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Status Report, Vol. 51, No. 4 | April 12, 2016 Subscribe

Automakers compete to add standard autobrake ahead of schedule

IIHS demonstrates autobrake technology at the U.S. Department of Transportation's Turner-Fairbank Highway Research Center.

A 2022 deadline to voluntarily make automatic emergency braking (AEB) standard on nearly all new passenger vehicles has automakers vying to get the crash avoidance technology into their models before their competitors.

Toyota says it will equip 25 of 30 Lexus and Toyota models with its suite of crash avoidance features, which includes autobrake, lane departure warning and automatic high beams, by the end of 2017, five years ahead of the deadline. Autobrake comes standard on the 2016 Lexus GS and LX 570 and Scion iA.

Volvo equips all of its cars and SUVs with its standard City Safety front crash prevention system, and Mercedes-Benz includes standard automatic braking on most of its 2016 models. In addition, the technology is standard on the BMW i8 plug-in hybrid, Infiniti Q50 hybrids and Tesla Model X.

Consumers generally have to pay extra for autobrake when it isn't standard equipment. That can add thousands of dollars to the cost of a new vehicle.

To get the proven crash avoidance technology into the hands of car buyers at all price points, 20 manufacturers have pledged to voluntarily make autobrake standard on nearly all their passenger vehicles by Sept. 1, 2022. The move should speed adoption of autobrake by at least three years compared with the typical course of a regulatory mandate.

The commitment was initially announced in September 2015 at the dedication of the Institute's expanded Vehicle Research Center. At the time, 10 automakers responded to the challenge. Since then, another 10 companies signed on as the Institute, the National Highway Traffic Safety Administration (NHTSA) and manufacturers worked to iron out the details of the commitment and parameters for the technology.

NHTSA and the Institute in March unveiled the timetable for the commitment. Participating automakers include Audi, BMW, Fiat Chrysler, Ford, General Motors, Honda, Hyundai, Jaguar Land Rover, Kia, Maserati, Mazda, Mercedes-Benz, Mitsubishi Motors, Nissan, Porsche, Subaru, Tesla Motors, Toyota, Volkswagen and Volvo. These companies represent more than 99 percent of the U.S. automobile market.

"We're getting these safety systems into vehicles much faster than what would have been otherwise possible," NHTSA Administrator Mark Rosekind notes. "A commitment of this magnitude is unprecedented."

The Institute estimates that shortening the time frame for standard autobrake by three years will prevent 28,000 crashes and 12,000 injuries. Through 2050, the Institute estimates standard autobrake will prevent 230,000 crashes and 102,000 injuries.

"The benefits are far reaching, from injuries and deaths averted to the recovery of productivity that would otherwise be lost in traffic jams caused by the crashes prevented," says David Zuby, the Institute's executive vice president and chief research officer.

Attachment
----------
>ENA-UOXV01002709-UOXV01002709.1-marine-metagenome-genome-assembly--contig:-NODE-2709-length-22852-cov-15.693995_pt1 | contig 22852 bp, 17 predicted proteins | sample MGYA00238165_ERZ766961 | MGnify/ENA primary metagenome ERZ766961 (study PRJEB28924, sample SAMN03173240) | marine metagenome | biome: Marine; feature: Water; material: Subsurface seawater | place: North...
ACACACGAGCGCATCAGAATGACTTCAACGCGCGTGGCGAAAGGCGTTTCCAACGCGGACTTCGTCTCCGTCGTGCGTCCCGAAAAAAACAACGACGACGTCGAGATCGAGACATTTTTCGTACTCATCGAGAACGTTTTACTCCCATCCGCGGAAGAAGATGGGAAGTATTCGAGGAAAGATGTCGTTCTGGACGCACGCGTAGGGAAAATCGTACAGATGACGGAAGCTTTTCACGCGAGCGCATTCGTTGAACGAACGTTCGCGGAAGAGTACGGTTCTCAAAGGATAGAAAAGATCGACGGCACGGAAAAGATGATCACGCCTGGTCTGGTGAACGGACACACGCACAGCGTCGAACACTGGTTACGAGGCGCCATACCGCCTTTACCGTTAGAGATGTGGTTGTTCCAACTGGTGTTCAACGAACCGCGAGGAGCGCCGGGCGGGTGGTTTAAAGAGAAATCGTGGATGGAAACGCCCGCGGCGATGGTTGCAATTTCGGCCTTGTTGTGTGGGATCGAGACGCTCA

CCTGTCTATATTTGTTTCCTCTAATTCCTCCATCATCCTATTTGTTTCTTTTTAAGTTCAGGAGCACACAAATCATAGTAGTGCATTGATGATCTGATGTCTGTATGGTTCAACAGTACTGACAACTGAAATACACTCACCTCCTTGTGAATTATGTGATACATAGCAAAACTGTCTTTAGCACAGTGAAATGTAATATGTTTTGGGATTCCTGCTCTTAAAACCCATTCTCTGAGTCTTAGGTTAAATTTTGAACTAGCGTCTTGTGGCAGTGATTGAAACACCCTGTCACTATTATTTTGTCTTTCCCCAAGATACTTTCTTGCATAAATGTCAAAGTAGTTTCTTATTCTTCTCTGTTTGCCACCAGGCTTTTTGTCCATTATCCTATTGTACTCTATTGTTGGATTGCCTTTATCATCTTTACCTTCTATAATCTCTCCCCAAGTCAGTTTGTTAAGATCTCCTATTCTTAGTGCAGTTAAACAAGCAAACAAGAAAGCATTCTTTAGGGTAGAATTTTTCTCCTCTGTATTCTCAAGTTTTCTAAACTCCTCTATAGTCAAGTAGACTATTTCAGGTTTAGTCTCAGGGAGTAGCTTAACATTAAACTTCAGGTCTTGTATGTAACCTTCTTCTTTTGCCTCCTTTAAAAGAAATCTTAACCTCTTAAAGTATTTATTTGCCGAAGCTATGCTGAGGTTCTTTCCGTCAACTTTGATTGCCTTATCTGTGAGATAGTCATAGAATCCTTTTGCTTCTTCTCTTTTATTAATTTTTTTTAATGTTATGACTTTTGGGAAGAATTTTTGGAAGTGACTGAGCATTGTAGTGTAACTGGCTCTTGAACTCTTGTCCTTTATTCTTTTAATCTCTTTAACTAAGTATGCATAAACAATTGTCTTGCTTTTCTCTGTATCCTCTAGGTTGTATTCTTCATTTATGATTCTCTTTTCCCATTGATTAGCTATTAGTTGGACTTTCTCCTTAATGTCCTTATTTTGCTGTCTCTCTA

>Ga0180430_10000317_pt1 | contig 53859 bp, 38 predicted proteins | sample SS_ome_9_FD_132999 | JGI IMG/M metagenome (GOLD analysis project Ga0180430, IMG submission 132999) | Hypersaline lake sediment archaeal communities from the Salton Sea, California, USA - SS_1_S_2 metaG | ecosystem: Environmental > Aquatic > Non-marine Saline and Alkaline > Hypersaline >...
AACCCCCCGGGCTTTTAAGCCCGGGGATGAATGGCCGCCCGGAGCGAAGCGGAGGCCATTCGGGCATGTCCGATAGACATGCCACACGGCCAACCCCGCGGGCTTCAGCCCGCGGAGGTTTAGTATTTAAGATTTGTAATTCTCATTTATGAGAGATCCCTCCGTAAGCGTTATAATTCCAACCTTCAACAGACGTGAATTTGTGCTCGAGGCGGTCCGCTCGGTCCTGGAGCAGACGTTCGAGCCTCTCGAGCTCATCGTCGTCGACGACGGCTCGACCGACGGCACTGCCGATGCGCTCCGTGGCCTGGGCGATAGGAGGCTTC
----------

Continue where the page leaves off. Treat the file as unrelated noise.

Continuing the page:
A recent IIHS study using U.S. police-reported crash data found that vehicles equipped with front crash prevention are much less likely to rear-end other vehicles (see "Crashes avoided: Front crash prevention slashes police-reported rear-end crashes," Jan. 28, 2016). Systems with automatic braking reduce rear-end crashes by about 40 percent on average, while forward collision warning alone cuts them by 23 percent, the study found. The autobrake systems also greatly reduce injury crashes.

In lieu of a regulatory mandate, the Institute's front crash prevention ratings have helped speed adoption of the technology. Launched in 2013, the ratings are based on HLDI research indicating that forward collision warning and autobrake systems help drivers avoid front-to-rear crashes (see Status Report special issue: crash avoidance, July 3, 2012).

Consumers who own autobrake-equipped models also stand to benefit when it comes to insurance premiums.

"IIHS member companies strongly support the adoption of effective safety technologies," says Jack Salzwedel, IIHS board chairman and chief executive of American Family Insurance. "Deploying AEB on a wide scale will allow us to further evaluate the technology's effectiveness and its impact on insurance losses, so that more insurers can explore offering discounts or lower premiums to consumers who choose AEB-equipped vehicles."

Under the commitment, forward collision warning and autobrake will be standard on virtually all light-duty cars and trucks with a gross vehicle weight of 8,500 pounds or less beginning no later than Sept. 1, 2022. The technology will be standard on virtually all trucks with a gross vehicle weight between 8,501 pounds and 10,000 pounds beginning no later than Sept. 1, 2025.

To encourage further development of the technology, NHTSA plans to accelerate its research on more advanced autobrake applications, including systems that reduce the risk of collisions with pedestrians. In December 2015, NHTSA announced plans to rate autobrake systems and other advanced technologies under its 5-star safety ratings beginning with 2018 models.

"The Institute, too, will continue to look for ways to strengthen autobrake systems," says Adrian Lund, IIHS president. "We also will look at other features, for example, better headlamps and rear autobrake, that can help reduce the annual toll of more than 30,000 deaths and 2 million-plus injuries from motor vehicle crashes and move us further toward Vision Zero."

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